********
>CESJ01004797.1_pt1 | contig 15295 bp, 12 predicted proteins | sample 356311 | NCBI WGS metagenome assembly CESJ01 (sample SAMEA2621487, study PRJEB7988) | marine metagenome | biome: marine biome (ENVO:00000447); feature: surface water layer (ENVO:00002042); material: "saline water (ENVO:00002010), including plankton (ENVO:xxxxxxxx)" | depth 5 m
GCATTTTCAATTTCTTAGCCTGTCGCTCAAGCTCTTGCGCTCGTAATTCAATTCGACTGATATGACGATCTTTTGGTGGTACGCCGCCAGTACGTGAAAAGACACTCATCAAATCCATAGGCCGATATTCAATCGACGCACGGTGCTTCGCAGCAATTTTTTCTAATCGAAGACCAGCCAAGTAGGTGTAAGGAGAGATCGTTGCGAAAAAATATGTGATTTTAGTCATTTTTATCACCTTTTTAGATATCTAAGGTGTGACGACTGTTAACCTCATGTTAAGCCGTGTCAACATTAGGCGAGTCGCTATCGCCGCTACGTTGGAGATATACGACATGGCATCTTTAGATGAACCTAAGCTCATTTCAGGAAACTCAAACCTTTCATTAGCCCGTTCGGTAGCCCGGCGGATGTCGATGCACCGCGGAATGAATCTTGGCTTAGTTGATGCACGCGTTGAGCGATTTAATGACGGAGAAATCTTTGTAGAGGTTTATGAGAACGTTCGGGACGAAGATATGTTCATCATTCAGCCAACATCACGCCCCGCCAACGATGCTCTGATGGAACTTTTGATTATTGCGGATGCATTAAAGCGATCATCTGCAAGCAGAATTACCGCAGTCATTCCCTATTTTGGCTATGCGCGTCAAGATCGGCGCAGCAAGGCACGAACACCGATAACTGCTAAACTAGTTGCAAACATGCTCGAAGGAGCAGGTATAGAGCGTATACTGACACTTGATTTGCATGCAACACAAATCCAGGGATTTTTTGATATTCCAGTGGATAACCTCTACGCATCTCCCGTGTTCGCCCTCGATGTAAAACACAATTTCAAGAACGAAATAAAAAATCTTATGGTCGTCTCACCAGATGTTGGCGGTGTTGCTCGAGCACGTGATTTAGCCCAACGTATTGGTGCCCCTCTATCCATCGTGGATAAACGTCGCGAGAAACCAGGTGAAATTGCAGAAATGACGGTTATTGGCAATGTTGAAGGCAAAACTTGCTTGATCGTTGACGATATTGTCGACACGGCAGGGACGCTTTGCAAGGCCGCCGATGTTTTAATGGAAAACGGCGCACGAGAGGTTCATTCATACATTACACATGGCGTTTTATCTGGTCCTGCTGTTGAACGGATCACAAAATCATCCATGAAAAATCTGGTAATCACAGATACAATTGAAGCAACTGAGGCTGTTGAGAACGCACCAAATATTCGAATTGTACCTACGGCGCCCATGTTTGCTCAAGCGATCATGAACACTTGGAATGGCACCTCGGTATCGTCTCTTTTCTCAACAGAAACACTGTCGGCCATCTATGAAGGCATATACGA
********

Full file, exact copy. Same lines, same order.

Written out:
>CESJ01004797.1_pt1 | contig 15295 bp, 12 predicted proteins | sample 356311 | NCBI WGS metagenome assembly CESJ01 (sample SAMEA2621487, study PRJEB7988) | marine metagenome | biome: marine biome (ENVO:00000447); feature: surface water layer (ENVO:00002042); material: "saline water (ENVO:00002010), including plankton (ENVO:xxxxxxxx)" | depth 5 m
GCATTTTCAATTTCTTAGCCTGTCGCTCAAGCTCTTGCGCTCGTAATTCAATTCGACTGATATGACGATCTTTTGGTGGTACGCCGCCAGTACGTGAAAAGACACTCATCAAATCCATAGGCCGATATTCAATCGACGCACGGTGCTTCGCAGCAATTTTTTCTAATCGAAGACCAGCCAAGTAGGTGTAAGGAGAGATCGTTGCGAAAAAATATGTGATTTTAGTCATTTTTATCACCTTTTTAGATATCTAAGGTGTGACGACTGTTAACCTCATGTTAAGCCGTGTCAACATTAGGCGAGTCGCTATCGCCGCTACGTTGGAGATATACGACATGGCATCTTTAGATGAACCTAAGCTCATTTCAGGAAACTCAAACCTTTCATTAGCCCGTTCGGTAGCCCGGCGGATGTCGATGCACCGCGGAATGAATCTTGGCTTAGTTGATGCACGCGTTGAGCGATTTAATGACGGAGAAATCTTTGTAGAGGTTTATGAGAACGTTCGGGACGAAGATATGTTCATCATTCAGCCAACATCACGCCCCGCCAACGATGCTCTGATGGAACTTTTGATTATTGCGGATGCATTAAAGCGATCATCTGCAAGCAGAATTACCGCAGTCATTCCCTATTTTGGCTATGCGCGTCAAGATCGGCGCAGCAAGGCACGAACACCGATAACTGCTAAACTAGTTGCAAACATGCTCGAAGGAGCAGGTATAGAGCGTATACTGACACTTGATTTGCATGCAACACAAATCCAGGGATTTTTTGATATTCCAGTGGATAACCTCTACGCATCTCCCGTGTTCGCCCTCGATGTAAAACACAATTTCAAGAACGAAATAAAAAATCTTATGGTCGTCTCACCAGATGTTGGCGGTGTTGCTCGAGCACGTGATTTAGCCCAACGTATTGGTGCCCCTCTATCCATCGTGGATAAACGTCGCGAGAAACCAGGTGAAATTGCAGAAATGACGGTTATTGGCAATGTTGAAGGCAAAACTTGCTTGATCGTTGACGATATTGTCGACACGGCAGGGACGCTTTGCAAGGCCGCCGATGTTTTAATGGAAAACGGCGCACGAGAGGTTCATTCATACATTACACATGGCGTTTTATCTGGTCCTGCTGTTGAACGGATCACAAAATCATCCATGAAAAATCTGGTAATCACAGATACAATTGAAGCAACTGAGGCTGTTGAGAACGCACCAAATATTCGAATTGTACCTACGGCGCCCATGTTTGCTCAAGCGATCATGAACACTTGGAATGGCACCTCGGTATCGTCTCTTTTCTCAACAGAAACACTGTCGGCCATCTATGAAGGCATATACGA